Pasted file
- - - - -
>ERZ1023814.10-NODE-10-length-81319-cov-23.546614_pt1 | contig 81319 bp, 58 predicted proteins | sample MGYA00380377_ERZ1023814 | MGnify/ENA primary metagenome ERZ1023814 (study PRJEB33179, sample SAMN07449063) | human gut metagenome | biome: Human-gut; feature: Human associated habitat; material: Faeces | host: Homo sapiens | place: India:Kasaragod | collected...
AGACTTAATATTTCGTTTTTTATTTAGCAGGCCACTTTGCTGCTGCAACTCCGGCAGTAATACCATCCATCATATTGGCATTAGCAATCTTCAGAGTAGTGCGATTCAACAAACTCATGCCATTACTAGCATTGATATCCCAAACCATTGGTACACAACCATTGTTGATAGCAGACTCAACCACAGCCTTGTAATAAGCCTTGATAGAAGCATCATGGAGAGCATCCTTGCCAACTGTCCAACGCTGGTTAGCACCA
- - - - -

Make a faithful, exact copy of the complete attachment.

>ERZ1023814.10-NODE-10-length-81319-cov-23.546614_pt1 | contig 81319 bp, 58 predicted proteins | sample MGYA00380377_ERZ1023814 | MGnify/ENA primary metagenome ERZ1023814 (study PRJEB33179, sample SAMN07449063) | human gut metagenome | biome: Human-gut; feature: Human associated habitat; material: Faeces | host: Homo sapiens | place: India:Kasaragod | collected...
AGACTTAATATTTCGTTTTTTATTTAGCAGGCCACTTTGCTGCTGCAACTCCGGCAGTAATACCATCCATCATATTGGCATTAGCAATCTTCAGAGTAGTGCGATTCAACAAACTCATGCCATTACTAGCATTGATATCCCAAACCATTGGTACACAACCATTGTTGATAGCAGACTCAACCACAGCCTTGTAATAAGCCTTGATAGAAGCATCATGGAGAGCATCCTTGCCAACTGTCCAACGCTGGTTAGCACCA